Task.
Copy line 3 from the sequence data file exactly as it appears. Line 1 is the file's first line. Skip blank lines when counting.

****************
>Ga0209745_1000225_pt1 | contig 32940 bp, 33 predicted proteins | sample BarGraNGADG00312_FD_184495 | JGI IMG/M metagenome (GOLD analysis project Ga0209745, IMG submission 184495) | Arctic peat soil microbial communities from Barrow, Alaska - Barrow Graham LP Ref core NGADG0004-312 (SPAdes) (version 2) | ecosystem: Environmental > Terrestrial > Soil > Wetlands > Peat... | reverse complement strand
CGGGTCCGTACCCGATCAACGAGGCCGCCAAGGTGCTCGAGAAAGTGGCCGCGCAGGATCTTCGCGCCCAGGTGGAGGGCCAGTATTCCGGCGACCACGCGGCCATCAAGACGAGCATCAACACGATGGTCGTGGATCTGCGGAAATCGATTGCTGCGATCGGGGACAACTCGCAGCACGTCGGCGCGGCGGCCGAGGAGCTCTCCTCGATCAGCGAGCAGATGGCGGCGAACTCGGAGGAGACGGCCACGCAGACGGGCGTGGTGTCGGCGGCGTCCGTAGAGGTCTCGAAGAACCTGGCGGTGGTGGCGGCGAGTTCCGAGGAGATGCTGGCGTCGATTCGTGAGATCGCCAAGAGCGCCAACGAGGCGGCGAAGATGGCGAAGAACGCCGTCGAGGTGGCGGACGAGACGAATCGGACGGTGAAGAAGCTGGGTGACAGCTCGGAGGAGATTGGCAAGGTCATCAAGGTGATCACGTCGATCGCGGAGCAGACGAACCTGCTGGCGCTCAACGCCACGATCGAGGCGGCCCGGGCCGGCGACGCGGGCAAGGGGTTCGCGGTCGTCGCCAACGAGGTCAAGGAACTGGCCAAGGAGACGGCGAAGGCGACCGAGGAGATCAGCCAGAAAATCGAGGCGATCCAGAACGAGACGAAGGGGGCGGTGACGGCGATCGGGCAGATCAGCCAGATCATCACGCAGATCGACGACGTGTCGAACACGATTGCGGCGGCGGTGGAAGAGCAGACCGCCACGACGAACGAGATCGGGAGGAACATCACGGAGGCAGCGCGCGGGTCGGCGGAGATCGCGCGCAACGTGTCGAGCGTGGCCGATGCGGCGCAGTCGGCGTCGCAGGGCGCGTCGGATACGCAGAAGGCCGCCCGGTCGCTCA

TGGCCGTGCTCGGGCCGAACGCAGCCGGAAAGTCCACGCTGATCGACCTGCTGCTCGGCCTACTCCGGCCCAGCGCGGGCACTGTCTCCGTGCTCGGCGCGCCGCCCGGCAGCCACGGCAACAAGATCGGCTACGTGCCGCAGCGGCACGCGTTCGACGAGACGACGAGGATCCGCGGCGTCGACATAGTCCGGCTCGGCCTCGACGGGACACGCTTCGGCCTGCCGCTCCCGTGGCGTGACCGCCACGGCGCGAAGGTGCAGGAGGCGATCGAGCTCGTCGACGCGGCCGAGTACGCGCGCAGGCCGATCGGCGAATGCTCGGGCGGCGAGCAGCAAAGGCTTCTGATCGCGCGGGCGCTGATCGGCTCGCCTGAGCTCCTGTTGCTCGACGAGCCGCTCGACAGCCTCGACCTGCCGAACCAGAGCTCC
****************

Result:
TGGCCGTGCTCGGGCCGAACGCAGCCGGAAAGTCCACGCTGATCGACCTGCTGCTCGGCCTACTCCGGCCCAGCGCGGGCACTGTCTCCGTGCTCGGCGCGCCGCCCGGCAGCCACGGCAACAAGATCGGCTACGTGCCGCAGCGGCACGCGTTCGACGAGACGACGAGGATCCGCGGCGTCGACATAGTCCGGCTCGGCCTCGACGGGACACGCTTCGGCCTGCCGCTCCCGTGGCGTGACCGCCACGGCGCGAAGGTGCAGGAGGCGATCGAGCTCGTCGACGCGGCCGAGTACGCGCGCAGGCCGATCGGCGAATGCTCGGGCGGCGAGCAGCAAAGGCTTCTGATCGCGCGGGCGCTGATCGGCTCGCCTGAGCTCCTGTTGCTCGACGAGCCGCTCGACAGCCTCGACCTGCCGAACCAGAGCTCC